“[Novum] was innovative in [its] approach to putting the steel structure together that holds the glass,” says David Murray, of Odell Architects, Charlotte, N.C., who worked with Novum on creating a suspended glass canopy for Greenville Memorial Hospital in Greenville, S.C. After the initial suspended glass canopy was completed, the approach and structure was carried out throughout the entire Greenville Memorial Medical Campus.

Technical challenges
One of the advantages of suspending the glass is to simplify and improve detailing, but from an engineering standpoint, it is technically challenging. The suspended glass must have a structural design, and specially constructed point-supported glass fittings, with adequate bearing surface to keep stresses in the glazing within allowable limits.

“Like the steel that supports it, the glazing becomes a structural element that must be engineered using proprietary Finite Element Analysis computer programs,” says Soeren Stephan, director of engineering at Novum Structures.

In addition, steel tolerances have to be better than the guidelines permitted by the American Institute of Steel Construction, Chicago. This is best accomplished using hidden mechanical connections in the structure while eliminating welding. Similarly, gutter or drainage design is not straightforward and requires a well-calculated plan by an experienced engineer.
Consolidated car rental, Fort Lauderdale-Hollywood International Airport
Architects at Spillis Candela DMJM, Coral Gables, Fla., faced the challenge of creating an entranceway canopy design at the Fort Lauderdale-Hollywood International Airport that would impress travelers at the ground level and also on the second and third levels, where the top of the canopy can be viewed.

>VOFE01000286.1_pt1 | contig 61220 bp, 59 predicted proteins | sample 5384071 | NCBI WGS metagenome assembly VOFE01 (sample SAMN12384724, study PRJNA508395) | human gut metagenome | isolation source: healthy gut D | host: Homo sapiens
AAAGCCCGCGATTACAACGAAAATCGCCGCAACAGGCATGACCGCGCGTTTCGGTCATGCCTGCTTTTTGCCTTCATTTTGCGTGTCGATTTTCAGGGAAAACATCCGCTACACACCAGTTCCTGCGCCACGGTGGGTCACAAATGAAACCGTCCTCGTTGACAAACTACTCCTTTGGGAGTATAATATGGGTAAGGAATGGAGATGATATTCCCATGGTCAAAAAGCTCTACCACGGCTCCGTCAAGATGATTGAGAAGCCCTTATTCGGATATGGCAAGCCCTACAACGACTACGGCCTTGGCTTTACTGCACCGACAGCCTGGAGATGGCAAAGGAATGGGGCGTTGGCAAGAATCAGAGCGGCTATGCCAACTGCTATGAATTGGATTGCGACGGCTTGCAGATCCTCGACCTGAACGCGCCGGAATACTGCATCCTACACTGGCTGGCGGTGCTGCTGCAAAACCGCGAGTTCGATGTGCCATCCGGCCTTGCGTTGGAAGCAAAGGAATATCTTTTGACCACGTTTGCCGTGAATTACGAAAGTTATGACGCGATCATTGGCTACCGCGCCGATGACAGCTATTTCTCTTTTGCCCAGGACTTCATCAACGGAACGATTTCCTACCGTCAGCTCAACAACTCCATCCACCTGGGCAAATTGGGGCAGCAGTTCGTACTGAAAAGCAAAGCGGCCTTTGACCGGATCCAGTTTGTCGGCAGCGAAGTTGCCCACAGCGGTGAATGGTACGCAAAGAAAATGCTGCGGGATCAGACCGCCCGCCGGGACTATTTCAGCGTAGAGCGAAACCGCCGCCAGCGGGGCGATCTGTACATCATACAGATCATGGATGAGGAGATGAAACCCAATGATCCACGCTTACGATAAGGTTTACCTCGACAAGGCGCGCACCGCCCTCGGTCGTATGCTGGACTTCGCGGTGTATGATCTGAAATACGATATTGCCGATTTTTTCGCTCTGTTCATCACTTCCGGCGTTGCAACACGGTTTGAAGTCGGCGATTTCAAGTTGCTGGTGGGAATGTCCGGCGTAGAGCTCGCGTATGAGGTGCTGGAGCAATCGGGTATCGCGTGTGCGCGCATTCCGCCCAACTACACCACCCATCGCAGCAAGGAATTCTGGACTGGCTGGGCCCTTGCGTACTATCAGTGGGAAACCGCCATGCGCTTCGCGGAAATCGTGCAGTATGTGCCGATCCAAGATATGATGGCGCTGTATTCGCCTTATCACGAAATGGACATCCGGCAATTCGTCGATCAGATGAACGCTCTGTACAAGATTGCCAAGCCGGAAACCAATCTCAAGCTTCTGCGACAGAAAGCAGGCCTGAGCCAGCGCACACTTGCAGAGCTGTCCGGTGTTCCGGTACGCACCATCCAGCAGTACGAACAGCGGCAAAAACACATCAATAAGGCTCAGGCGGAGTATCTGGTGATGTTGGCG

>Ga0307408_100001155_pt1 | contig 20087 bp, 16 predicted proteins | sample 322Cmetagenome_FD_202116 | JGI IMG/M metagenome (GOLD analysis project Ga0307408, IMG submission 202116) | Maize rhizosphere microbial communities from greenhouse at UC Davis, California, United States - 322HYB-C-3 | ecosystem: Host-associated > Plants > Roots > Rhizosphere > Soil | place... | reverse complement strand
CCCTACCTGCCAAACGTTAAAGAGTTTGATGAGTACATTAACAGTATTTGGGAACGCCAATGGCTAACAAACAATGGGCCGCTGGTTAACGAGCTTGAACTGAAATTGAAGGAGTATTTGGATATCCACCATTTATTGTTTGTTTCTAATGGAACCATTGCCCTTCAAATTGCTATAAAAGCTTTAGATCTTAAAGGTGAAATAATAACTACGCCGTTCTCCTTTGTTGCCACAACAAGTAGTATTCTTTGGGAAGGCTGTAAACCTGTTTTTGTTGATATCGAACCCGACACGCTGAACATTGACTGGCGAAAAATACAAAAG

“We had some significant nervousness, on the part of the airport, about seeing dirt or leaves through the glass,” says Michael Kerwin, principal and chief designer at Spillis Candela DMJM. “The intention was to provide as smooth and sleek of a surface on the upper level as possible, so that water, leaves, birds or animals would find it relatively hard to stick to that area.” Kerwin says he has not heard of any issues related to any bird nesting problems on the canopy.

The 510-foot-long suspended glass canopy at Fort Lauderdale-Hollywood International Airport is on the busy north side of the building, which experiences the traffic of buses, rental cars and pedestrians. 

The proposed solution originally included metal-framed skylights and welded-up heavy steel. The project designers developed the original design with separate consultation from vendors on the steel and the glass. Novum recognized possible performance issues with the proposed design and pursued a single-source strategy that would more optimally integrate the steel and glass. A much lighter, prefinished space frame structure, Novum KK-System, was selected in combination with suspended point-supported glass, Novum PSG-System. The resulting solution provided enhanced performance, looked better and cost less.

Technical challenges weren’t the only factors considered when Kerwin’s team decided to use suspended glass. More than 1 million travelers pass through the entranceway each year. With such high traffic, Kerwin knew the canopy had to be aesthetically pleasing and make a definite statement.

“We kept getting questioned, ‘Why does it need to be glass?’ ” Kerwin says. “We wanted to prove that there was value in the transparency of the glass canopy and in raising the level of technology at the entranceway. As you approach the building, you don’t create darkness right at the front door. You get light down through [the canopy], adding to the high-technology, progressive appearance of the building.”



Nimrod Gutman
HOK Chicago
30 W. Monroe St.
Chicago, IL 60603

Ian Collins
Novum Structures LLC
W126 N8585 Westbrook Crossing
Menomonee Falls, WI 53051

David Murray
Odell & Associates
800 W. Hill St.
Third Floor
Charlotte, NC 28208

Soeren Stephan
Director of Engineering
W126 N8585 Westbrook Crossing
Menomonee Falls, WI 53051

Michael Kerwin
Principal/chief designer
Spillis Candela DMJM
800 Douglas Entrance
North Tower, 2nd Floor
Coral Gables, FL 33134


The author is vice president of sales for Novum Structures, Menomonee Falls, Wis., 262/255-5561, terry.peterson@novumstructures.com.